When Destiny launched in 2014, a year after it was originally meant to hit shelves, it was heavily criticized for its lack of story content, as well as complaints regarding its unintuitive design and a bored Peter Dinklage. A year later with the release of "The Taken King", it seemed that Destiny had finally found its feet, refining many aspects of its interface and introducing more narrative. With a stable foundation from which to now springboard, does Destiny 2 have what it takes to outshine its predecessor?
Within the first few hours, you'll notice that Destiny 2 delivers what most people believe its predecessor lacked the most: plot. Where Destiny left you to discover the world through grimoire cards that were only available to read online, Destiny 2 immediately rallies players to defeat Dominus Ghaul, a maniacal Cabal Warlord who believes that the Traveler's gift of immortality to the Guardians has made them weak. With the aid of a cage designed to capture the Traveler and draw out its power, he takes away our connection to the light in the hopes of claiming it for himself. As an antagonist, he quickly earns our hatred by taking away our power, our home and the family of NPCs upon which we had come to rely.
The sequence that follows has our lightless but not completely defenceless Guardian attempting to escape the now Cabal controlled Last City. Following a vision of a possible way to reconnect to the light, players eventually find a group of refugees that take you back to the Farm, Destiny 2's new social area. Without your light, navigating the world is more perilous and the double-jump you used so frivolously is gone. Without any of your abilities, you have to rely purely on the weapon you have to hand. The sequence isn't long but it makes you realise how reliant Guardians are on their connection to the light and compels you to regain your stolen power. Narratively it feels a little cheap and slightly rushed, but it brings all players, be they old or new, onto a level playing field.
Destiny 2 tells an engaging science-fantasy romp across the solar system, regaining lost power, gathering scattered forces and retaking a world that has been stolen from you, although there was one minor plot point that stuck out as being a little odd. During many of the game's cut-scenes and much of the story dialogue, the player is constantly reminded that they are the only guardian capable of completing the multitude of set tasks as they are the only guardian with a connection to the light, a point that goes completely out of the window the second you step foot on a world and notice groups of players going about their business. It's not a massive sticking point, but it does break the immersion.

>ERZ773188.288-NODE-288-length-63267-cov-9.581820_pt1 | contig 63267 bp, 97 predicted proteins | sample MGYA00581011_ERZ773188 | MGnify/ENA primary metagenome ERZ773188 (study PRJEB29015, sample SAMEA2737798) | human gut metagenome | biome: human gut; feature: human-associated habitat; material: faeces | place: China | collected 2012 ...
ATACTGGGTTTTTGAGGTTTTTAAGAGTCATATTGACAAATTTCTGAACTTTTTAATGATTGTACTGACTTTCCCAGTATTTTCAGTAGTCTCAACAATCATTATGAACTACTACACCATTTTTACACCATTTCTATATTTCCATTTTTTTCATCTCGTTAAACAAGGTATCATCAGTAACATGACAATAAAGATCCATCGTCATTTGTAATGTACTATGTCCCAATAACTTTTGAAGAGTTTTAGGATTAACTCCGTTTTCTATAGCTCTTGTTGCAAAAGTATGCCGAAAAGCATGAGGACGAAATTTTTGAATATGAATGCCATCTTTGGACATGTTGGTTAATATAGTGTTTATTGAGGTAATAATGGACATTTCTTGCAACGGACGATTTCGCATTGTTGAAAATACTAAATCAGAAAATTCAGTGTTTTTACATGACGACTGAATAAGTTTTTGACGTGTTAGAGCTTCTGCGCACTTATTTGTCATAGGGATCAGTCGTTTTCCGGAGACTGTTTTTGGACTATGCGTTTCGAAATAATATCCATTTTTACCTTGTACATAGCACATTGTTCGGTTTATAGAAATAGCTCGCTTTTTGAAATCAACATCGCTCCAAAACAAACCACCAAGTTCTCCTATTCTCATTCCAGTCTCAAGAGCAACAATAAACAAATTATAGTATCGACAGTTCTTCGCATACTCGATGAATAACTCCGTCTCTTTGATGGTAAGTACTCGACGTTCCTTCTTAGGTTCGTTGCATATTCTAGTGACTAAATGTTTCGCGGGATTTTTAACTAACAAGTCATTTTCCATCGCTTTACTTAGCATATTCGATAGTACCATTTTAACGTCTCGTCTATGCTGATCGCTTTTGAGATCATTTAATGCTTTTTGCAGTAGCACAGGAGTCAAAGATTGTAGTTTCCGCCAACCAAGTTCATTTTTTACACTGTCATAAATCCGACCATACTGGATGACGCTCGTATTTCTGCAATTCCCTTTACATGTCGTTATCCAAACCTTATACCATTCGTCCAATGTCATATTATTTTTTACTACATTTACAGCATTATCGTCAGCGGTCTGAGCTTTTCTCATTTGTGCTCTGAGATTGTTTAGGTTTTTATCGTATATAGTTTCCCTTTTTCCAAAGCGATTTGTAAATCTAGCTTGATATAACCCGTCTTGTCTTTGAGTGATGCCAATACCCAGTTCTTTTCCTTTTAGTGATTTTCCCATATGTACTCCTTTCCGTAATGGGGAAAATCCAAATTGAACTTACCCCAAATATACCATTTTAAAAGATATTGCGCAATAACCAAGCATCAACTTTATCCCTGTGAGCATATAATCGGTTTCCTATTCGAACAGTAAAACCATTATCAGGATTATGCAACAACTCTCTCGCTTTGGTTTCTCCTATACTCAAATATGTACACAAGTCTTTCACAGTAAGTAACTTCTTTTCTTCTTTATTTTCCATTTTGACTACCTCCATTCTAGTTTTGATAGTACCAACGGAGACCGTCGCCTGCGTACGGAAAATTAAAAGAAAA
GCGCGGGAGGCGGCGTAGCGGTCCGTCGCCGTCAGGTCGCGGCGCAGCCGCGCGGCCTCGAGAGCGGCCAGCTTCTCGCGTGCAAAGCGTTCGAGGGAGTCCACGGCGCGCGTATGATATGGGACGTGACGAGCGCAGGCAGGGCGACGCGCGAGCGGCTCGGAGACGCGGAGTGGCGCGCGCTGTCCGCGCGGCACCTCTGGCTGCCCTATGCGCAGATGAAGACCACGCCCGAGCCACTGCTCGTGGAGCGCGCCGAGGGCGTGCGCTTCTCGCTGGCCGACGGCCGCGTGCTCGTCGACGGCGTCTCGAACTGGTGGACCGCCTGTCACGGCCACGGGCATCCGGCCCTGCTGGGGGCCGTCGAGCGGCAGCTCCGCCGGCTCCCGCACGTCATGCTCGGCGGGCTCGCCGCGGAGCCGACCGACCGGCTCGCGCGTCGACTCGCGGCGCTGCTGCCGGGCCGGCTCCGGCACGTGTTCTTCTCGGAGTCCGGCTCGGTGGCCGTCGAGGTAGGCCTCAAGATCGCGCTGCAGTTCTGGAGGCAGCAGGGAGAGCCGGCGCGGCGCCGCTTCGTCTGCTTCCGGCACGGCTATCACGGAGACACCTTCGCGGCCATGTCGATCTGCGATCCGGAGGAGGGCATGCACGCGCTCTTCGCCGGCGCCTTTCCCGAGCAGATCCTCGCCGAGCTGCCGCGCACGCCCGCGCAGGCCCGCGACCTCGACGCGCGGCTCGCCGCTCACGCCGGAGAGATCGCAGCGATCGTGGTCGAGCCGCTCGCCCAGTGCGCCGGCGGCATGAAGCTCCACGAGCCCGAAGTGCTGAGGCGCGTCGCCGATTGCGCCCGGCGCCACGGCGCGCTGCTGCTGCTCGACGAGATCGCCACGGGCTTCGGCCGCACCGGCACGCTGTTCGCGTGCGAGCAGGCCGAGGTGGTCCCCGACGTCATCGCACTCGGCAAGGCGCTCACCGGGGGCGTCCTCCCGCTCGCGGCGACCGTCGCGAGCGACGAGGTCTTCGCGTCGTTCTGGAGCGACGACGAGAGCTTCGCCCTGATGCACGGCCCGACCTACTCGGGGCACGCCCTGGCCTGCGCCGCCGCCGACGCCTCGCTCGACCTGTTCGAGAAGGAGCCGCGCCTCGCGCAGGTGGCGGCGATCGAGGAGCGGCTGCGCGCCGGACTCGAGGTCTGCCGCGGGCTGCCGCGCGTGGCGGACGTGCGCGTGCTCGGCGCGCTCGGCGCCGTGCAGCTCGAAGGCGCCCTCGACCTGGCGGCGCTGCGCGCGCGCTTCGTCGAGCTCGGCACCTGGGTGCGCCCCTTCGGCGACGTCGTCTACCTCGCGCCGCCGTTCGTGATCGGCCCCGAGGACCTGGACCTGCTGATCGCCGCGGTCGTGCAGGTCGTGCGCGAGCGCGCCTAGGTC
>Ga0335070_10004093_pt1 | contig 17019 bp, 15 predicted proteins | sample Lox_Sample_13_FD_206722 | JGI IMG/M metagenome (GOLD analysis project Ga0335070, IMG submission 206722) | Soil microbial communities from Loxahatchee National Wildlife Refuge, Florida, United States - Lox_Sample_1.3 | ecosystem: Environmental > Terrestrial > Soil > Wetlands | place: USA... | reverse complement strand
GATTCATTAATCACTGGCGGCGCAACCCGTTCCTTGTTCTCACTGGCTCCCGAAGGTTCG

Through the campaign we are introduced to four new areas: The European Dead Zone that looks like how I Am Legend would have done if it were set in Poland or Germany; a floating arcology on the seas of Saturn's Moon, Titan; Nessus, a Centaur or minor planet that has been converted into a machine world by the Vex; and finally Jupiter's moon, Io, the last place that The Traveler touched before The Collapse. Each of these new locations features tons of activities to keep you engaged, more of which become available as you progress through the campaign.
Public events offer a quick boost of experience and possible improvements to your gear. Adventures are optional side-quests that reward players with additional loot, and also help to flesh out the worlds and give us a little more background to the story. Then there are Lost Sectors, which are short dungeons containing a loot chest, and each zone also has hidden Region chests to discover. Patrols make a return and remain largely unchanged from how they worked in Destiny. Challenges are similar to Destiny's bounties and are a set of three tasks for each zone that are refreshed daily and provide players with yet more opportunities to earn rewards. Strikes also make a return and play a similar role to that in the original, while meditations are a new activity that task players with replaying story missions.
There is an almost overwhelming amount of content, but it helps to make the grind feel like less of a struggle as there is more of a choice of activities. No matter which you undertake, they reward minor loot and also region reputation tokens that can be traded in to earn more powerful gear, so all the time you feel that you are progressing in some way. Of course, once players hit the soft power level cap of 265, only a few of these activities will provide new gear that improves your total power level.